The past is a mirror of the present, albeit a distant mirror. In her introduction, Barbara Tuchman quotes Voltaire: “History never repeats itself; man always does.” In this history of “The Calamitous 14th Century” (the very apt sub-title), she has added human interest as well as validity to this approach by focussing on a particular person’s life. She wanted someone who saw and lived through more than most common folk ever could, she tells us, yet who was not exceptional as a king or saint would inevitably be. She finally lit on Enguerrand de Coucy VII, “the most experienced and skillful of all the knights of France” (according to a contemporary), whose life from 1340 to 1397 suited her perfectly. As did the fact that he married the eldest daughter of Edward III of England and became the Duke of Bedford for several years until he and the princess separated and he renounced his allegiance to the English Crown.
By following the man through the history of his times, Barbara Tuchman manages to go everywhere, see everything important, and yet keep her feet firmly on the ground.
It is a period I am very familiar with (Coucy is a contemporary of Mariana’s) but on almost every page, there is something that will surprise most readers. Did you know that in 1306, the year before Philip the Fair turned on the Templars, he expelled the Jews from France, thus wiping out his own debts to them and also, incidentally, the debts of the peasants, who used to borrow from Jews to tide them over when times were bad and they needed tools or seed – but his son, Louis X, brought the Jews back on terms that made him a partner with a two-thirds share in the recovery of their debts? Which of course led to the predictable pogrom against the Jews and a widespread uprising against the rich landowners and the Church. The Templars themselves Philip accused of heresy and sorcery in order to get out of his enormous debt to them; it also enabled him to lay hands on at least some of their fabulous wealth.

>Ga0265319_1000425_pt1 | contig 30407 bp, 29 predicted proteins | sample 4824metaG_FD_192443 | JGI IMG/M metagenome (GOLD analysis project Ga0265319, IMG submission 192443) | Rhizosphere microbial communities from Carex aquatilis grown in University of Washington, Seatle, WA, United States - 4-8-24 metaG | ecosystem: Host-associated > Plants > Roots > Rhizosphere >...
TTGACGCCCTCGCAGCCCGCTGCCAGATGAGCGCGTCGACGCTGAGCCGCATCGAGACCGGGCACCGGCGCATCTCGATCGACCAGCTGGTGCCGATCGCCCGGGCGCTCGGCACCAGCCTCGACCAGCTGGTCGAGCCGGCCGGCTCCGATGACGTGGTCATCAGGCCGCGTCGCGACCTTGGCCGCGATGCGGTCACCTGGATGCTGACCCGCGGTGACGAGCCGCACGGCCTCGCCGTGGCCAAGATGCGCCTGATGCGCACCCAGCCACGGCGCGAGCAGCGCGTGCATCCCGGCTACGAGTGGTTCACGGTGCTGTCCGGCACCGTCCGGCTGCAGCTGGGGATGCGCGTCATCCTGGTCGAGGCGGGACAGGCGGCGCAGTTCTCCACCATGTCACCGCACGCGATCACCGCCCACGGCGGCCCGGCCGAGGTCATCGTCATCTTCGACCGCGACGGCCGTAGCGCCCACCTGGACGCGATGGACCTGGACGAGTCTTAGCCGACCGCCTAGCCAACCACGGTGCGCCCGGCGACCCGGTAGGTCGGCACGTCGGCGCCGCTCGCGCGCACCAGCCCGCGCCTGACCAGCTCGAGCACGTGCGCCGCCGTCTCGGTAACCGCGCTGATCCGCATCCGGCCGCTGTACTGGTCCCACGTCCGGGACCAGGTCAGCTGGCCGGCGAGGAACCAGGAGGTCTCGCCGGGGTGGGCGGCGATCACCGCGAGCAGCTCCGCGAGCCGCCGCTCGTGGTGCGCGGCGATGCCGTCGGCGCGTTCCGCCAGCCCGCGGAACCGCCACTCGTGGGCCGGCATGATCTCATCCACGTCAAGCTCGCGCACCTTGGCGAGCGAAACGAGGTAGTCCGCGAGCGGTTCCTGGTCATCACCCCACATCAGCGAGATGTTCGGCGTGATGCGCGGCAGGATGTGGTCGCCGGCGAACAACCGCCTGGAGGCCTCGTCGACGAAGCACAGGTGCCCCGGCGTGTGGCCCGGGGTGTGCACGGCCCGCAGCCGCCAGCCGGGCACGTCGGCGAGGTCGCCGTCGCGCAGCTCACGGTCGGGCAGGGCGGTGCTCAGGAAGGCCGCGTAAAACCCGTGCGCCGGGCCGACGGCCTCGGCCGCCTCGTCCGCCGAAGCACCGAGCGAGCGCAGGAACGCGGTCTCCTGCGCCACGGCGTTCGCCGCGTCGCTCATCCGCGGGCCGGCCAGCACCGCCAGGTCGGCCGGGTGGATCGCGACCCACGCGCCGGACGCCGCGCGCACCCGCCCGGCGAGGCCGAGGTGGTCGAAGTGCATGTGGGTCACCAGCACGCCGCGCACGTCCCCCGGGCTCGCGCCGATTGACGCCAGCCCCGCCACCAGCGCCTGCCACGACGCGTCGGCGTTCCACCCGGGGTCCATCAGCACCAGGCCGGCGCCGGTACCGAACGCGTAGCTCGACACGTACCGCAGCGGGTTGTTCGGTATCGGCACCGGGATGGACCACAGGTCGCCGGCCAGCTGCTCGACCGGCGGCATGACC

Elements of witchcraft, magic, and sorcery were taken for granted in medieval life, [she writes] but Philip’s use of them to prove heresy in the seven-year melodrama of the Templar’s trials gave them fearful currency. Thereafter charges of black arts became a common means to bring down an enemy and a favoured method of the Inquisition in its pursuit of heretics, especially those with property worth confiscating. In Toulouse and Carcassonne during the next 35 years the Inquisition prosecuted 1,000 persons on such charges and burned 600. French justice was corrupted and the pattern laid for the fanatic witchcraft persecutions of subsequent centuries.
As easy to read as a well-written novel, yet immensely detailed and, so far as I could tell, as reliable as history gets. Essential background reading for those who enjoy novels set in the fourteenth century.
And her original thesis? Yes, after reading this I must say I agree: times change, people don’t. Which is one of the things that make HF so fascinating.
“There are many reasons why novelists write, but they all have one thing in common – a need to create an alternative world,” wrote JOHN FOWLES.
I was asked the other day if that was true of me.
I suppose every novelist has created a story, a world, of his own that he already lives in in a very real sense and would give his left arm to visit in reality. That certainly applies to me and the the Mariana de la Mar universe.
You know what they say: If you can’t find the book you want to read, write it yourself. There’s more to it than that. It’s really: Create that world, your world, yourself.
But of course there are other books, other alternative universes, I would love to visit …
The Anglo-Saxon Period